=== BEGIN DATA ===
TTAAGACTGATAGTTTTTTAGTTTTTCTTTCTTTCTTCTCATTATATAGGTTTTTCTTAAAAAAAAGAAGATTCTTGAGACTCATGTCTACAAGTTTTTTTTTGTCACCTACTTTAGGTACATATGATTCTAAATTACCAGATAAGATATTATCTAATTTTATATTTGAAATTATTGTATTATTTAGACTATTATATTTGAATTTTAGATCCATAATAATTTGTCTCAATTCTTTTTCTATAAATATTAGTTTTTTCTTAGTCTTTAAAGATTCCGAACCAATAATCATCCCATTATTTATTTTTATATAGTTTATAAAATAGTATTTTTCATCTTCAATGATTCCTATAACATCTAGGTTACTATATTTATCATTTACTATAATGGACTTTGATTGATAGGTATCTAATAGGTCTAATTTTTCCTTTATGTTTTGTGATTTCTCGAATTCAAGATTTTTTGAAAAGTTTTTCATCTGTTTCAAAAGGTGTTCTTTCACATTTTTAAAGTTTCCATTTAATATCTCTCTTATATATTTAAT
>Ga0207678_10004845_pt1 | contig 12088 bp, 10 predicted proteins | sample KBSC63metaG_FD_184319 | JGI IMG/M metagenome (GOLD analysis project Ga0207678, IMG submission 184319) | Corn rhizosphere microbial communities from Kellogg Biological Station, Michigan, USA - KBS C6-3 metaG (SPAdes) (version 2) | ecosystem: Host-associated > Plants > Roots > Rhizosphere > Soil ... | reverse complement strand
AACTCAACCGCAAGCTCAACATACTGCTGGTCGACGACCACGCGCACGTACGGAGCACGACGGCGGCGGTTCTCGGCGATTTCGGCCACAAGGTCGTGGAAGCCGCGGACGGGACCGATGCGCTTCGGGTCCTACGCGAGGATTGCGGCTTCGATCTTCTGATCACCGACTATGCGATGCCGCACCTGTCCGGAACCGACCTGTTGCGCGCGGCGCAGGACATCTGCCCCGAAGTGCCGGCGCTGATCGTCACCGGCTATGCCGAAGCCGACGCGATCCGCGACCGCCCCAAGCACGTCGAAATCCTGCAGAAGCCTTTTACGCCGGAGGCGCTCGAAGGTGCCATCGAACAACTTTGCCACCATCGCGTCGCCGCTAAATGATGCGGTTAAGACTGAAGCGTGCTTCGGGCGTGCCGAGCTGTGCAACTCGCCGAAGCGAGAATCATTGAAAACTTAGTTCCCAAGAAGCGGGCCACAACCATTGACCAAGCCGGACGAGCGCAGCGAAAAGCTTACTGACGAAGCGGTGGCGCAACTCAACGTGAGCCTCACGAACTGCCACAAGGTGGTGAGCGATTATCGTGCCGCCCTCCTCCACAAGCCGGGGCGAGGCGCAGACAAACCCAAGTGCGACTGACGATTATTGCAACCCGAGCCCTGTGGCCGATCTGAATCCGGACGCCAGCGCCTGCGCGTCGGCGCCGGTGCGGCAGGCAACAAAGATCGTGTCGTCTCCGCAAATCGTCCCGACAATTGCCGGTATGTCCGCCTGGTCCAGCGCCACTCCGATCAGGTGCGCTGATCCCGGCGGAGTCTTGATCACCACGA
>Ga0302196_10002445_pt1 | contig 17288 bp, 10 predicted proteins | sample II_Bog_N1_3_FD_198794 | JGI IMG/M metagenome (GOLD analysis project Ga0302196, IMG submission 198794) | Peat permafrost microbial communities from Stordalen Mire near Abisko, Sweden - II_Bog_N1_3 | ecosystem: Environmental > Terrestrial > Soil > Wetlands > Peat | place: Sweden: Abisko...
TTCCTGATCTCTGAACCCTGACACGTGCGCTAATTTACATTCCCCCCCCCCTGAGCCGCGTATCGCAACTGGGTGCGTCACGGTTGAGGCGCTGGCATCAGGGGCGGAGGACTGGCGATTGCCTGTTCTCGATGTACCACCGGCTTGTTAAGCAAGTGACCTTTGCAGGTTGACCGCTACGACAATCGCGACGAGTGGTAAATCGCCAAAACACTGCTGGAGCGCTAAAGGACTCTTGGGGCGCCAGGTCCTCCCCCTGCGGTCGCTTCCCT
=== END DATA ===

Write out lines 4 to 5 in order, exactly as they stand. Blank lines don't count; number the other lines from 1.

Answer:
>Ga0302196_10002445_pt1 | contig 17288 bp, 10 predicted proteins | sample II_Bog_N1_3_FD_198794 | JGI IMG/M metagenome (GOLD analysis project Ga0302196, IMG submission 198794) | Peat permafrost microbial communities from Stordalen Mire near Abisko, Sweden - II_Bog_N1_3 | ecosystem: Environmental > Terrestrial > Soil > Wetlands > Peat | place: Sweden: Abisko...
TTCCTGATCTCTGAACCCTGACACGTGCGCTAATTTACATTCCCCCCCCCCTGAGCCGCGTATCGCAACTGGGTGCGTCACGGTTGAGGCGCTGGCATCAGGGGCGGAGGACTGGCGATTGCCTGTTCTCGATGTACCACCGGCTTGTTAAGCAAGTGACCTTTGCAGGTTGACCGCTACGACAATCGCGACGAGTGGTAAATCGCCAAAACACTGCTGGAGCGCTAAAGGACTCTTGGGGCGCCAGGTCCTCCCCCTGCGGTCGCTTCCCT